Black 47 has a reputation for playing high volume, high energy live shows. Leader Larry Kirwan once described his band as being "loud and proud." While the New York City based musicians were a bit more subdued than usual this past Saturday night (Only Kirwan was animated and appeared to be having fun) it made their performance tighter so the music shined through without any distractions.
Perhaps the band's lack of exuberance was reflected by the fact that the sextet performed in front of a very small crowd. The seventh annual Xtreme Folk Festival was sparsely attended and there appeared to be only about a hundred people present when the festival's headliner hit the stage a little after 9 PM. By the time the two hour show was completed there didn't appear to be more than fifty people in attendance and these included festival workers and volunteers. Perhaps it was just getting late for everyone after a long day of music.
It was a night for a lot of old Black 47 favorites including "Green Suede Shoes," "Funky Ceili," "Rockin' The Bronx," "Desperate," "Living In America," "Fire Of Freedom," and "Maria's Wedding." They also offered three brand new Kirwan tunes, "Starry Night," "Night In Ramadi," and "Izzy's Irish Rose." (Perhaps this means there is a new album coming out soon). "Ramadi" is another Kirwan anti-war song and "Izzy" is another one of his fine stories about a love affair between a boy and a girl from different ethnic groups, something that was often scandalous early in the Twentieth Century. This time Kirwan tells a tale about a Jewish boy in love with an Irish girl in New York City. The song is in the same vein as "Banks Of The Hudson" and "Fatima," two earlier Black 47 songs covering the same territory. Kirwan is a master at writing these musical novelettes.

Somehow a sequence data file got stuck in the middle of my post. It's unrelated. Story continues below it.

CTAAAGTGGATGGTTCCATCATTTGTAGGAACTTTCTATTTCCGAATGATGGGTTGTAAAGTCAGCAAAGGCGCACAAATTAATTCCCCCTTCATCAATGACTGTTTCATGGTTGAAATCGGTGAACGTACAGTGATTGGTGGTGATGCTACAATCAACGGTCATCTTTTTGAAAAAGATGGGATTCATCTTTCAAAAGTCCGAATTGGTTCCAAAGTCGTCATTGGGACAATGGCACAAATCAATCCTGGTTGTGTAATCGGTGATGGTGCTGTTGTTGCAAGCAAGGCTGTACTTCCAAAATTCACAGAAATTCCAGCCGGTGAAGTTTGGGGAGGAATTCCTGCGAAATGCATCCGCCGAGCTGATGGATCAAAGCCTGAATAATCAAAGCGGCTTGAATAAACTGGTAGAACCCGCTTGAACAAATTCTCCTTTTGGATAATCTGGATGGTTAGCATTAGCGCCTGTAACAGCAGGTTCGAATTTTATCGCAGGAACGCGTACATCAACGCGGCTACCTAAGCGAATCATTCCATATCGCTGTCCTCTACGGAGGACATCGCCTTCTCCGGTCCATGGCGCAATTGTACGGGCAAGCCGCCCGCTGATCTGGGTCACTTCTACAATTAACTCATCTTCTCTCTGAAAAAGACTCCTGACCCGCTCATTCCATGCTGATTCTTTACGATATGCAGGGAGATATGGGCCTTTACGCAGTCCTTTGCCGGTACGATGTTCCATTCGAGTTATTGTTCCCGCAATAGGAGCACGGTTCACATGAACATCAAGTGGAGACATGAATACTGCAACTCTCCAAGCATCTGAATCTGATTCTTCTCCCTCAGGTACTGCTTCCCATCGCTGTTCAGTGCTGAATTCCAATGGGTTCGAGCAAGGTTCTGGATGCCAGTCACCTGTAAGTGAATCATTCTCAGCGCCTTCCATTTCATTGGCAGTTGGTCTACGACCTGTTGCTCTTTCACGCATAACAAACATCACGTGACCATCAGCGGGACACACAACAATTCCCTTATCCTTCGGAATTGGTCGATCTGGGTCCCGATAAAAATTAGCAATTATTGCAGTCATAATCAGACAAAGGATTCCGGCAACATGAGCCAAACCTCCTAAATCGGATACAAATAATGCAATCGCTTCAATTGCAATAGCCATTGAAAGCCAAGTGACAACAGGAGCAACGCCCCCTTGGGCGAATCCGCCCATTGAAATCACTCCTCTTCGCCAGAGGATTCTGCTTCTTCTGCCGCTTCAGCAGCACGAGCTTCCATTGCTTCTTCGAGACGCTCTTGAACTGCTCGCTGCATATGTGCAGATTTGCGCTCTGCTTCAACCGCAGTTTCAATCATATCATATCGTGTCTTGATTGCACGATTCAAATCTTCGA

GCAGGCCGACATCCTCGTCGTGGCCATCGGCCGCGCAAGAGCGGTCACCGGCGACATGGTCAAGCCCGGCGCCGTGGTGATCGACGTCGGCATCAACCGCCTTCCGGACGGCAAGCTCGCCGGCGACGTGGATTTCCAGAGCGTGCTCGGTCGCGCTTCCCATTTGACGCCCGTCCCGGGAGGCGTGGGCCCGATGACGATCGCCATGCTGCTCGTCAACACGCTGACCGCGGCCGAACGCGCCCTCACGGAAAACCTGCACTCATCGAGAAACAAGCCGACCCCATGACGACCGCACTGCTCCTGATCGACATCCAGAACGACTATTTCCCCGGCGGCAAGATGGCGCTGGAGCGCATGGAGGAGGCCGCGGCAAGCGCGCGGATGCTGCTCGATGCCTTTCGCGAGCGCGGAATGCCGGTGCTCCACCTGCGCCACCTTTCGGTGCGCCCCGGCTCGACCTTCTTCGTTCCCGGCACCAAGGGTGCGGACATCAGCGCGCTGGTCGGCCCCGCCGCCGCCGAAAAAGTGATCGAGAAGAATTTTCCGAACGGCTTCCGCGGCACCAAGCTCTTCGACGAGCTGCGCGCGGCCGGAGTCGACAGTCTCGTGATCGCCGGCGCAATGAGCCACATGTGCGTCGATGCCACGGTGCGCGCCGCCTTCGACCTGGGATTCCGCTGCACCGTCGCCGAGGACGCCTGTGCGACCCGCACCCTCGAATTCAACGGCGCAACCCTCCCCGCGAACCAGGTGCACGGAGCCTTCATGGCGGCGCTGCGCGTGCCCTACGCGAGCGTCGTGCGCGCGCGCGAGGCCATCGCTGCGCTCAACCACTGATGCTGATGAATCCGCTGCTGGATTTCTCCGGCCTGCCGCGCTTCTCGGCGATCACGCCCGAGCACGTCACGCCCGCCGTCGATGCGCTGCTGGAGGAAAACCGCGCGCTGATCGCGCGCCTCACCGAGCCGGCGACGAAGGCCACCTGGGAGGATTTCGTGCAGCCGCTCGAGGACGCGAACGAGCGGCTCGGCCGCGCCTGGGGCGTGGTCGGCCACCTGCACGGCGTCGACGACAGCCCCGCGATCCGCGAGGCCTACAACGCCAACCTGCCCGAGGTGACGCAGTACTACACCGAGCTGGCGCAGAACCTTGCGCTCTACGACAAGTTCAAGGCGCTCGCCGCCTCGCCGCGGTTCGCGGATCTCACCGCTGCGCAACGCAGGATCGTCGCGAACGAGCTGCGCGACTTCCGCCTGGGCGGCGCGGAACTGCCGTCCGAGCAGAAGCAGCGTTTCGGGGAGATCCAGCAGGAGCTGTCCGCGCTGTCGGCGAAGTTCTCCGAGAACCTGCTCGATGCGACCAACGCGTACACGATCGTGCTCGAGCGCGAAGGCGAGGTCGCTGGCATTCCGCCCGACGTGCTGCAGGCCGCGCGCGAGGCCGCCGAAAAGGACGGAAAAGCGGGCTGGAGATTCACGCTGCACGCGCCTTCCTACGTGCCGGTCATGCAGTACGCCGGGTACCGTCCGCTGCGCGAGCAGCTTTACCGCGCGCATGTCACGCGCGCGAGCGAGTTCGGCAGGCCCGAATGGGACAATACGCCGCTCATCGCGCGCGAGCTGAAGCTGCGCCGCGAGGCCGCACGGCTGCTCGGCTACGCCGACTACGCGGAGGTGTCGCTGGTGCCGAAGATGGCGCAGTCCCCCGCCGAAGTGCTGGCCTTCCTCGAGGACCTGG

For a festival that seemed to be run on a shoe string the sound was quite clear and Kirwan's vocals were never buried under the onslaught of a loud electric band. Black 47 always give their best, whether they play in front of thousands or just a few dozen fans, and those who stayed thoroughly enjoyed themselves.